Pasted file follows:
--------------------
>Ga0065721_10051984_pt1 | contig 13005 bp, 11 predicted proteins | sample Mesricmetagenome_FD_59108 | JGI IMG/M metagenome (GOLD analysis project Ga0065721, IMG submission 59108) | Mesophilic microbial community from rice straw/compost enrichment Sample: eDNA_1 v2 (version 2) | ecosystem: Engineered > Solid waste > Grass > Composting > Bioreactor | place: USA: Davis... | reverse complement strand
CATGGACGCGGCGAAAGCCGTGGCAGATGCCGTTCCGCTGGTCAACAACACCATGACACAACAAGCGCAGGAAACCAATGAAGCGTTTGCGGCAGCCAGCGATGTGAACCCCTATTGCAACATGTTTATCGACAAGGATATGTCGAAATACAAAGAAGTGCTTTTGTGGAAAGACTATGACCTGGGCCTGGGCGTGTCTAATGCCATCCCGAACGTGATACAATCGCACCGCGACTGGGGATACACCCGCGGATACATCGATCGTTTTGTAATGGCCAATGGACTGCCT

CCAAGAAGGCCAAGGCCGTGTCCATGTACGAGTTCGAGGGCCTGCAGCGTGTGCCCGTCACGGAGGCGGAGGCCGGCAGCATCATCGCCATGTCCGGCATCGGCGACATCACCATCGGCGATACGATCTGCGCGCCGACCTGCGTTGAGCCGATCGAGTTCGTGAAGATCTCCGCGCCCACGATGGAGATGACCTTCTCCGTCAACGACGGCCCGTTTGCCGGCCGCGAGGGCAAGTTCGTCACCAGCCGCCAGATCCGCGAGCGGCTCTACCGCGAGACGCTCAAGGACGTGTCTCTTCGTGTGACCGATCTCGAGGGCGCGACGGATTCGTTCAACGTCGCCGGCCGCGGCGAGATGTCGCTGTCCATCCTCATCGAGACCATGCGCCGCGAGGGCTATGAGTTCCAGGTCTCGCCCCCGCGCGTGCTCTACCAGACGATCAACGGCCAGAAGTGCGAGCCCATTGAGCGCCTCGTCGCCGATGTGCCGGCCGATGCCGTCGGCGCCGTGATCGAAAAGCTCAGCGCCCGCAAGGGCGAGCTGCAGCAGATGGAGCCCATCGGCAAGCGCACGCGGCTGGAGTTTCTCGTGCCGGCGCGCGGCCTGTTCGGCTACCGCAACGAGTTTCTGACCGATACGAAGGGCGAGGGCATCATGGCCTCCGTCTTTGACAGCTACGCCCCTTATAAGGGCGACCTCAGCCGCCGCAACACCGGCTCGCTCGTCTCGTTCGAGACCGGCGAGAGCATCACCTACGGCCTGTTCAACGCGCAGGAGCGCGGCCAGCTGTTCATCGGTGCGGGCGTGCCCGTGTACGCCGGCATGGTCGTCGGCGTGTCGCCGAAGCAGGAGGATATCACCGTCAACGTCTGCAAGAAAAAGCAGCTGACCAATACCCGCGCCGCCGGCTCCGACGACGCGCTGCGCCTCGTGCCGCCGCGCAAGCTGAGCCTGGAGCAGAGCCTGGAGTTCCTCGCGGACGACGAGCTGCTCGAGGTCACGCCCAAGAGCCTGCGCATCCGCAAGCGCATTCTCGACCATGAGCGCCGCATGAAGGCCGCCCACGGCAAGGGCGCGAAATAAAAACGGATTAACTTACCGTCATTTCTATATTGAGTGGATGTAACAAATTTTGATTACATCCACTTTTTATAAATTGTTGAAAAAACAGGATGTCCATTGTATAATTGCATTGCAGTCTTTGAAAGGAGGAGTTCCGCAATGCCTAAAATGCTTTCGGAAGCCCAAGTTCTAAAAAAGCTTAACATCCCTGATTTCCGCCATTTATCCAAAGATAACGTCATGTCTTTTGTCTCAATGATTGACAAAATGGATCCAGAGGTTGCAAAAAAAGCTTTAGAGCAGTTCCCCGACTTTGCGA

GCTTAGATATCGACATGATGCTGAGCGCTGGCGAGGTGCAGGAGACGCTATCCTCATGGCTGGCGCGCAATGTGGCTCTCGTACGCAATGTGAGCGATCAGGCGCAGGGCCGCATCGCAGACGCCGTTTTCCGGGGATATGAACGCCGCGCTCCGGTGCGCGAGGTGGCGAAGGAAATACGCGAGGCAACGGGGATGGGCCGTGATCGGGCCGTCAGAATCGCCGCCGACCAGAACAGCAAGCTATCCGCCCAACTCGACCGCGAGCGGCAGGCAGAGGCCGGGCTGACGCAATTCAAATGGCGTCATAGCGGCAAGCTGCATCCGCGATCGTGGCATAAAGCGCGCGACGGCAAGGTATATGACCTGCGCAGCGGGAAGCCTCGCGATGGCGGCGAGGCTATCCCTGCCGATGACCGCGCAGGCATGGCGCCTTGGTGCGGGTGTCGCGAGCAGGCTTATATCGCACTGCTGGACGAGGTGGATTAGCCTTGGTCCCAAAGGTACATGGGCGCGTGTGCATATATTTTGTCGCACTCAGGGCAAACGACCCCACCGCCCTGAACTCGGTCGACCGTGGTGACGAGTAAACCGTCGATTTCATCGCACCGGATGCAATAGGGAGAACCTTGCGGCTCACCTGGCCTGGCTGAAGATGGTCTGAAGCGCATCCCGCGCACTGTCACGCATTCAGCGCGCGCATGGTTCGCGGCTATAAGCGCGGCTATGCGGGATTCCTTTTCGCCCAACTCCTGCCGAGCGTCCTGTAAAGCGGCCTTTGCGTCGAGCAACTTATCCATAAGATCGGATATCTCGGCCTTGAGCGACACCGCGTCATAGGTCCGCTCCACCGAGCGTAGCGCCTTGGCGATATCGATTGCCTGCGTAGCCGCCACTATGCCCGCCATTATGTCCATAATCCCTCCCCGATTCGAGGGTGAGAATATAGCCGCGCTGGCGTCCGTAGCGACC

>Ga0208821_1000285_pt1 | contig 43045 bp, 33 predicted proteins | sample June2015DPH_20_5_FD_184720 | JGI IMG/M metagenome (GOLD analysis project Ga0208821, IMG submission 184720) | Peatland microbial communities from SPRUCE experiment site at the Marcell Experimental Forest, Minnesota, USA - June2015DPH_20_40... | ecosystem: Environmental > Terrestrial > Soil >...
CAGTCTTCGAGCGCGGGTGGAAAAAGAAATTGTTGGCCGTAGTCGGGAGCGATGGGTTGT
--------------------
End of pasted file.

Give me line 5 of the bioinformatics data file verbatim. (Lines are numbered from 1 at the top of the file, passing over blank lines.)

>Ga0208821_1000285_pt1 | contig 43045 bp, 33 predicted proteins | sample June2015DPH_20_5_FD_184720 | JGI IMG/M metagenome (GOLD analysis project Ga0208821, IMG submission 184720) | Peatland microbial communities from SPRUCE experiment site at the Marcell Experimental Forest, Minnesota, USA - June2015DPH_20_40... | ecosystem: Environmental > Terrestrial > Soil >...